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How to speak like a leader: Five Do’s and Five Don’ts

7 September 2015

There has been a fundamental shift in leadership style over the last 15 years. The old ‘command and control’ leader is out-dated and totally unacceptable to Generation Z and the Millennials. People under the age of around 25 perceive the old order leadership style to be dictatorial, un-emotional and frankly ridiculous in today’s world.

Being a strong leader doesn't simply mean telling people what to do. It means listening, coaching, and empowering people in a way that inspires them to grow.  So how can today’s leaders truly connect with every audience, every time?

Here are my five Do’s and Don’ts for speaking like a leader. 

Five Do’s

1. Be yourself

This starts with using your own voice. Try to sound like you usually do when you're talking to your friends and family. Speak with a soft, relaxed tone and avoid over-projecting or sounding like a stern teacher. If you have a microphone, let it do the work for you.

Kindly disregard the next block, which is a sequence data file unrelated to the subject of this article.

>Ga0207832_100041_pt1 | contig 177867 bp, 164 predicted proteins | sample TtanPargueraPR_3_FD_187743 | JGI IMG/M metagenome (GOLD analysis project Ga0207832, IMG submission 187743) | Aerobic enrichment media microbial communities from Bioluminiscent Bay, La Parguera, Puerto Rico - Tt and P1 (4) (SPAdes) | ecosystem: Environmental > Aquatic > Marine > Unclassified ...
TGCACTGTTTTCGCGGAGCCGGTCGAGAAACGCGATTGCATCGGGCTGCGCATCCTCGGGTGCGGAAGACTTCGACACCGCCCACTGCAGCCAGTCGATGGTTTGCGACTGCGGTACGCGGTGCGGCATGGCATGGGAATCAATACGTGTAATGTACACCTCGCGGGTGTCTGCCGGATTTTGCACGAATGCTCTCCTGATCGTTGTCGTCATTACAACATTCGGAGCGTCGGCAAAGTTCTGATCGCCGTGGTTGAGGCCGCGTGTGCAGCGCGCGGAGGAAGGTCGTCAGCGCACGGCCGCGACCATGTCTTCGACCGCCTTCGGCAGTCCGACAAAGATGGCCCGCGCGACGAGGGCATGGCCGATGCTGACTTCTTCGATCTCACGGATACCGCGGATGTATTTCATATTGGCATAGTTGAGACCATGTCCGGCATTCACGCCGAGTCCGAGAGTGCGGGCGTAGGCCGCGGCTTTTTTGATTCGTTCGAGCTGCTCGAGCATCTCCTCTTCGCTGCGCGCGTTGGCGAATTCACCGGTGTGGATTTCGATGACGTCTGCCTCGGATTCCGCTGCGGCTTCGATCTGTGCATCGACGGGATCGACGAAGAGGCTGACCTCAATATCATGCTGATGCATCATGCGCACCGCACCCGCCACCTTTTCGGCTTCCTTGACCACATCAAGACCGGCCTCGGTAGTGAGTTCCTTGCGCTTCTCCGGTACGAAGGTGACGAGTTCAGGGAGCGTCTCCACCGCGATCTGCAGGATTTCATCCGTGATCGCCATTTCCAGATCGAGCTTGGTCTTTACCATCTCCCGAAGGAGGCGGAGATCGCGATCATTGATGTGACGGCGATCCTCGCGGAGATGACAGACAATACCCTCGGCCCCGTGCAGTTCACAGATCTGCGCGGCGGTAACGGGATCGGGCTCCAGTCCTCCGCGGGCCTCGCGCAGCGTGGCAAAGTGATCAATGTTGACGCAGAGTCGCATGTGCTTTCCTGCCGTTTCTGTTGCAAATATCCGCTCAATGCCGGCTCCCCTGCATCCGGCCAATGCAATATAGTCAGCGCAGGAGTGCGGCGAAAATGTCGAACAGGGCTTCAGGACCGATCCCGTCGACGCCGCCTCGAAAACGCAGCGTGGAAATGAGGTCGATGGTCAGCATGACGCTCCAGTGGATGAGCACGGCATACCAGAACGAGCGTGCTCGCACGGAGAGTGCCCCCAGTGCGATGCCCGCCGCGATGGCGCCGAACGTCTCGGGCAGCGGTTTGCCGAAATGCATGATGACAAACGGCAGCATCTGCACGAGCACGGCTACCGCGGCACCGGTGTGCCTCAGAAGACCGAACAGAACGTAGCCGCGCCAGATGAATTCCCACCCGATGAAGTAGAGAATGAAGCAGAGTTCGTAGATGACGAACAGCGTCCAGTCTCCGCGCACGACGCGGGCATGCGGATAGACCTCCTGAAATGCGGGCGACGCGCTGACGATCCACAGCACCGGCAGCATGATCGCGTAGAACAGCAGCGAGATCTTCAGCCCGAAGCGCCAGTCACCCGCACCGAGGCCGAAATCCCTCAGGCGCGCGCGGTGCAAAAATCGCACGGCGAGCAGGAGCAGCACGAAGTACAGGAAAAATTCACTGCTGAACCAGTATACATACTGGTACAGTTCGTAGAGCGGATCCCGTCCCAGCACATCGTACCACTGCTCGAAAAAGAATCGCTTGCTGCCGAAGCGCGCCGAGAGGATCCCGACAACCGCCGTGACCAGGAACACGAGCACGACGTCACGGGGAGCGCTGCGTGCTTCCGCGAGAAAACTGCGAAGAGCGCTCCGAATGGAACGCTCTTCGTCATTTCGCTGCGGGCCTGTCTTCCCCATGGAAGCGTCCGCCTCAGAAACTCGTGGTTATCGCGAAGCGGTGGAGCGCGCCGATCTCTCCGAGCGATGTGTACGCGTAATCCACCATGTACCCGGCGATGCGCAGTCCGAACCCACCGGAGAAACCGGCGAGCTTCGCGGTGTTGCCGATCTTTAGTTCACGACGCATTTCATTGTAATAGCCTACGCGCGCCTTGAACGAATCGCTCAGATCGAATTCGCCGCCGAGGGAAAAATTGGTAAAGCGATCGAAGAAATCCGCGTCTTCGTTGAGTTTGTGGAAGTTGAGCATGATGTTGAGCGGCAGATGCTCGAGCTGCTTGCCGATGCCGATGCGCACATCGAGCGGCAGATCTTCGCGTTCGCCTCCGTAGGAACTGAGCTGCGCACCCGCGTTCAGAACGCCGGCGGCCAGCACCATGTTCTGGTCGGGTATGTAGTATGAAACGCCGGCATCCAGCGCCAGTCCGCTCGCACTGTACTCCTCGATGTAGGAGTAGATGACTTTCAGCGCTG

Use words you would normally use. Don’t be tempted to use formal words, because they'll make you sound and feel stiff. "It’s great to see you here" is so much better than, "It’s a great pleasure to welcome you here on this auspicious occasion". 

Tip: Here’s a great exercise to relax your voice before you speak. Stand and face a wall. Place both hands on the wall about shoulder height and push really hard, as if you’re trying to push the wall a couple of metres in the direction you’re pushing. After pushing, stand normally and try speaking out loud. See how much more relaxed and emotionally connected your voice sounds.

2. Be present

Your audience does not want to feel like you’ve given the same talk a hundred times before. Keep it spontaneous. Change the order in which you say things. Keep yourself on your toes. If you stay present, so will your audience. 

An actor playing Hamlet and saying the famous lines, "To be or not to be?" has to imagine it’s the first time he has ever said those words. He can’t say, "To be or not to be? That is the question. In fact, it’s the same question I asked myself at the matinée this afternoon!".